Since the establishment, by Taylor (1993), of the linear algebraic interest rate rule that specifies how the Federal Reserve (Fed) of the United States (US) adjusts its Federal Funds target rate to current inflation and output gap, several papers have emerged to test the validity of that rule for other countries and time periods. An important extension was provided by Clarida et al., 1998 and Clarida et al., 2000, who suggested the use of a forward-looking version of the Taylor rule where central banks target expected inflation and output gap instead of past or current values of these variables. That practice allows the central bank to take various relevant variables into account when forming its forecasts. More recently, some studies have extended the forward-looking Taylor rule by considering the effect of other variables in the conduct of monetary policy. One important extension is related to the inclusion of asset prices and financial variables in the rule.1 This issue has caused a huge discussion in the literature: while some authors consider it important that central banks target asset prices, others disagree. To contribute to this discussion, we ask whether the basic Taylor rule could instead be augmented with an alternative variable that collects and synthesises the information from the asset and financial markets, i.e. whether central banks are targeting the relevant economic information contained in a group of financial variables and not simply targeting each financial variable per se. Thus, the first aim of this paper is to estimate a linear Taylor rule for the Eurozone, US and United Kingdom (UK) augmented with a financial conditions index that captures the relevant economic information contained in some financial variables. Instead of relying on particular asset prices or financial variables, like other studies do, the index built in this paper synthesises the relevant information provided by those variables in a single variable where the weight of each asset and financial variable is allowed to vary over time. The central bank may not be targeting a particular asset or financial variable all the time, but it is possible that it may target it in some occasions, i.e. when, by some reason, it acquires particular economic relevance. Thus, synthesising the information from several assets and financial variables in a weighted index will permit to extract the particular economic relevance of each variable at each point in time and, therefore, put together an amount of information that is more likely to be targeted by the central bank at any time. The results from the estimation of a linear forward-looking Taylor rule indicate that the European Central Bank (ECB) reacts to the information contained in the financial conditions index developed in this study, but the Fed and Bank of England (BOE) do not react to this information; they only take into account one or two financial variables and clearly do not target asset prices. The traditional Taylor rule is a policy rule that is derived from the minimization of a symmetric quadratic central bank's loss function assuming that the aggregate supply function is linear. However, in reality, this may not be the case and the central bank can have asymmetric preferences, i.e. it might assign different weights to expected negative and positive inflation and output gaps in its loss function. In that case, they will be following not a linear but a nonlinear forward-looking Taylor rule. Only very recently some studies started to consider these asymmetries or nonlinearities in the analysis of monetary policy.2 This paper extends the analysis into two areas not yet explored by those studies. First, it applies, for the first time, a nonlinear model to the study of the ECB's monetary policy, where the presence of asymmetries is taken into account directly in the structure of the model. This procedure will permit an answer to the following questions: Can the ECB's monetary policy be characterized by a nonlinear Taylor rule, or more precisely, is the ECB reacting differently to levels of inflation above and below the target? Does the ECB attempt to hit the inflation target precisely or keep inflation within a certain range? Second, this study also extends the nonlinear specification of the Taylor rule with the financial index used in the linear estimations to check whether, after controlling for nonlinearities, the ECB and the other two central banks are still (or not) reacting to the information contained in that index. The results of the estimation of the nonlinear smooth transition regression model are very interesting. First, they show that the ECB's monetary policy is better described by a nonlinear monetary rule than by a linear Taylor rule: it only reacts actively to inflation when it is above 2.5%; and it only starts to react to the business cycle when inflation is stabilised, i.e. well below 2.5%. Although this estimated threshold is slightly higher than the official target of 2%, this is an empirical result that confirms quite remarkably the main principles of the ECB's monetary policy. Second, the results also show that the ECB – contrary to the other central banks – continues to consider the information contained in the financial index even after nonlinearities are controlled for. Third, we find weak evidence to reject the linear model for the US but not for the UK, where the BOE seems to be pursuing a target range of 1.8–2.4% for inflation rather than the current official point target of 2%. The remainder of this paper is organized as follows: Section 2 presents a brief review of the literature on the Taylor rule. The specification used to estimate the linear Taylor rule is described in Section 3; this section also presents the data and analyses the empirical results of the estimation of that specification. The model used to estimate the nonlinear Taylor rule is presented and analysed in Section 4, as well as the results of its estimation. Section 5 emphasises the main findings of this paper and concludes.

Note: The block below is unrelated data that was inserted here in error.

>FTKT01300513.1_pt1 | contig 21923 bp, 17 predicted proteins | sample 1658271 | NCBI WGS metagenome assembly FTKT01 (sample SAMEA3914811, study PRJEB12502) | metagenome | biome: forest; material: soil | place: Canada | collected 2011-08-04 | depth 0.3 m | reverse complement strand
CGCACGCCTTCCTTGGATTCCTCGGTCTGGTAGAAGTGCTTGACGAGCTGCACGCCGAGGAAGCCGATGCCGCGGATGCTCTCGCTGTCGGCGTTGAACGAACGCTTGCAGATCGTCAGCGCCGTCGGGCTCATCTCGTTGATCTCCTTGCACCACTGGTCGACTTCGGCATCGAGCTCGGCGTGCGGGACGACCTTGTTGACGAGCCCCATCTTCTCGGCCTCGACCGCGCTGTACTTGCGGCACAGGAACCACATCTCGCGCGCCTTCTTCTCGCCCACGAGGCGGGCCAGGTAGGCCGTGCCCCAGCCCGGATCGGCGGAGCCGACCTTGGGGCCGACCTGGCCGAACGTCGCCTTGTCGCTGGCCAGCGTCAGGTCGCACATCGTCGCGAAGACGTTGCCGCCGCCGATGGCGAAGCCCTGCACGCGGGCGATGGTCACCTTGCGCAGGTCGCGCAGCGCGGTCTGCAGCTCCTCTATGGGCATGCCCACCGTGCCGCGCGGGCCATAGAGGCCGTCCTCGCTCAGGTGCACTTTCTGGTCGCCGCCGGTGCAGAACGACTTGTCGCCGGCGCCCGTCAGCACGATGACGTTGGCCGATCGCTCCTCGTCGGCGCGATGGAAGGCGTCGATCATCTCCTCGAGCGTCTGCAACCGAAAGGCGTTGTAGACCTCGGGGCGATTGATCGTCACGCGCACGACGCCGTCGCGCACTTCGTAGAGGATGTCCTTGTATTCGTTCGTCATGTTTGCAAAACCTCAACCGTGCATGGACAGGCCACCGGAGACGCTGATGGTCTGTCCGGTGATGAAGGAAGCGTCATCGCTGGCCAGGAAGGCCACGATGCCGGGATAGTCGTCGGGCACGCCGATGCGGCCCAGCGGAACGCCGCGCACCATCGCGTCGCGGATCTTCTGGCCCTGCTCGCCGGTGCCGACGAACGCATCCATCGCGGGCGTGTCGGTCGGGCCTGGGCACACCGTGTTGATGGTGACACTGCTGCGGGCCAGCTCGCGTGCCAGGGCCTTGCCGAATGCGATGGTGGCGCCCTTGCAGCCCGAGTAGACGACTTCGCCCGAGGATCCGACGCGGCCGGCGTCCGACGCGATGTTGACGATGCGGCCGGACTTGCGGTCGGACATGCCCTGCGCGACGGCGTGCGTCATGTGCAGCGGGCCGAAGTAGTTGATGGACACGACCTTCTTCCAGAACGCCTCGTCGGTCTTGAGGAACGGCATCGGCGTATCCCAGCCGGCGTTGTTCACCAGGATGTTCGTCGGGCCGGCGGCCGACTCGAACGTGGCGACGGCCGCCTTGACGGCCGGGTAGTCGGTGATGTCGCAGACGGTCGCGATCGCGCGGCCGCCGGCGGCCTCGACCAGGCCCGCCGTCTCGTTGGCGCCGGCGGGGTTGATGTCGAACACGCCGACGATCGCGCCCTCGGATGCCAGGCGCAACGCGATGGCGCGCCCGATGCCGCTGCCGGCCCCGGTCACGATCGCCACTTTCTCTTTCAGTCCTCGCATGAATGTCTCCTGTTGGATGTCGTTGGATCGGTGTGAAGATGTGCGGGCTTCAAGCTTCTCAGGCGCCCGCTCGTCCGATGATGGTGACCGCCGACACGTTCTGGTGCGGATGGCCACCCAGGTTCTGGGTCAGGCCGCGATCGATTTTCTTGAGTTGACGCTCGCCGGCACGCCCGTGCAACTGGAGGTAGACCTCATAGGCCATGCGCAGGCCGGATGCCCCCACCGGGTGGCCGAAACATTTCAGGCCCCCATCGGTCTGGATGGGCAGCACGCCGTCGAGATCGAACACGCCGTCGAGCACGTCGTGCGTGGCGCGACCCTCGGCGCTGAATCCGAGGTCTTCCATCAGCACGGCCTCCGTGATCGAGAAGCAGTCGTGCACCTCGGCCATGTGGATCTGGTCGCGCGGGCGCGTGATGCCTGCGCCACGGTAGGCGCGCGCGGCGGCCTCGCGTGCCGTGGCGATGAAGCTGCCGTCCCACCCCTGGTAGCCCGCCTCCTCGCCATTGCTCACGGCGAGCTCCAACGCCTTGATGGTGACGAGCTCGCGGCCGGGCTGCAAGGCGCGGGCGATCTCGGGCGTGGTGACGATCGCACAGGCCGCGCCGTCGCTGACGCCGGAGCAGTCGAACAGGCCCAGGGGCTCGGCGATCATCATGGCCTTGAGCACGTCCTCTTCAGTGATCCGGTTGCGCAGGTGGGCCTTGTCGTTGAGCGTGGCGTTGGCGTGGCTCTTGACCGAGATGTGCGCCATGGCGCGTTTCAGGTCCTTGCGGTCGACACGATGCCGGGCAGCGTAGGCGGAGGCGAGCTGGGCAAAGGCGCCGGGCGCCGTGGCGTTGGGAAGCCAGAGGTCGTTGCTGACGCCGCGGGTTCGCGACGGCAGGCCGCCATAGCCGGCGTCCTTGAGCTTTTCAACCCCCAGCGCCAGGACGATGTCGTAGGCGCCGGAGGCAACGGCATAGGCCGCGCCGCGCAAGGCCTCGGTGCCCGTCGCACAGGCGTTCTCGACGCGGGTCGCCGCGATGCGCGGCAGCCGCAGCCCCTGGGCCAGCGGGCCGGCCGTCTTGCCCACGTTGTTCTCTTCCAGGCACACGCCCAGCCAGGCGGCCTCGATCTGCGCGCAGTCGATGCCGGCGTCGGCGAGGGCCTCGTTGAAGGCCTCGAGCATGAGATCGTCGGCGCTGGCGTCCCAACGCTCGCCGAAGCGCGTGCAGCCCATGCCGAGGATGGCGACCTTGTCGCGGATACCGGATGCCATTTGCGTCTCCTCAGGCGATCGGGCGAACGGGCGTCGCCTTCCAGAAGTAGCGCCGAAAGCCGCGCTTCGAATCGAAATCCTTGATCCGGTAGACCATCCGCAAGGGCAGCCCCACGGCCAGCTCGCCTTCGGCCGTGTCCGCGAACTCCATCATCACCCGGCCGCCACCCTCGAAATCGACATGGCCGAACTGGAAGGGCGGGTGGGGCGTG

نتیجه گیری انگلیسی
This paper discusses two important issues. First, it asks whether central banks, besides targeting inflation and the output gap, are also reacting to the information contained in the asset prices and financial variables. Second, it analyses whether central banks’ monetary policy can be described by a linear forward-looking Taylor rule or, instead, by a nonlinear rule. Related to this second point, this study also considers whether they are pursuing a point target or a target range for inflation. The central banks considered in this analysis are the ECB, Fed and BOE. To answer the first question we built a financial conditions index from the weighted average of a group of asset prices and financial variables and included it, first, in the linear Taylor rule. The results indicate that while the ECB is reacting to the information contained in this index in order to avoid inflationary pressures from imbalances in the asset and financial markets, the Fed and BOE do not respond to changes or developments in these markets. In our opinion, this different behaviour might be one of the causes for the recent credit crunch to have arisen in the US (and UK) housing and financial markets and not in the Eurozone – even though its repercussions have spread to all developed markets and to the real economy. Thus, the first main conclusion of this study is that reacting to financial conditions might be a solution to avoid imbalances in the financial and asset markets and, consequently, it may help to avoid sharp economic slowdowns. The results mentioned above were obtained using a forward-looking linear Taylor rule. However, considering that the central banks might be responding differently to deviations of inflation above or below from their targets, we decided to test for the presence of nonlinearities in the rule and to estimate a forward-looking nonlinear model, in case they are present. The linearity tests indicate that the monetary policy followed by the ECB and by the BOE can be described by a nonlinear Taylor rule, but the evidence is not enough to clearly reject the linear Taylor rule for the Fed. The estimation of the nonlinear forward-looking Taylor rule using a smooth transition regression model provides interesting results. First, they show that the ECB pursuits a point target of about 2.5% for inflation. Second, the ECB only reacts actively to expected inflation when it is above that target and it only starts to react to the business cycle when inflation is stabilised well below 2.5%. Thus, another important conclusion of this study is that the nonlinear Taylor rule estimated in this paper encompasses quite remarkably the principles of the ECB monetary policy: (i) promoting price stability above everything; (ii) when that is achieved, promote conditions for a sustainable growth. The fact that the estimated inflation threshold is slightly higher than the 2% reference value announced by the ECB may mean that the ECB is in reality allowing for some monetary flexibility to accommodate the economic differences among the countries that constitute the Eurozone and to accommodate asymmetric shocks that may affect them differently. Even after the nonlinearities are controlled for, the ECB continues to consider the information contained in financial variables, which reinforces the first main conclusion of this study and allows us to say that the nonlinear Taylor rule, augmented with the financial conditions index developed in this study, is the policy rule that best describes the monetary behaviour of the ECB. Finally, the nonlinear Taylor rule estimated for the BOE indicates that this central bank is pursuing a target range of 1.8–2.4% for inflation rather than the official point target of 2%. The BOE reacts actively to inflation when it is outside that range, but, once inside, it only reacts to the business cycle and to the economic information provided by the credit spread variable. Besides extending this study to other central banks, another important extension would be to understand whether and how financial sector regulation and commercial banks’ off-balance sheet entities are taken into account in the central banks’ reaction function. We believe that such an analysis could contribute a little more to the understanding of the reasons for the recent credit crunch. Our intention is to proceed with this analysis in future work, as soon as more data become available. Another important point that deserves to be analysed in more detail is the one related with the replacement of industrial production with the unemployment rate. The robustness analysis provided by this paper has shown that the ECB seems to be more concerned with unemployment than the Fed or the BoE. Why is that the case? Can really the unemployment rate be used instead of economic growth in the Taylor rule? Or, are both equally important for Central Banks’ policy decisions? As these questions are beyond the scope of this paper, we leave it to be explored in a future paper.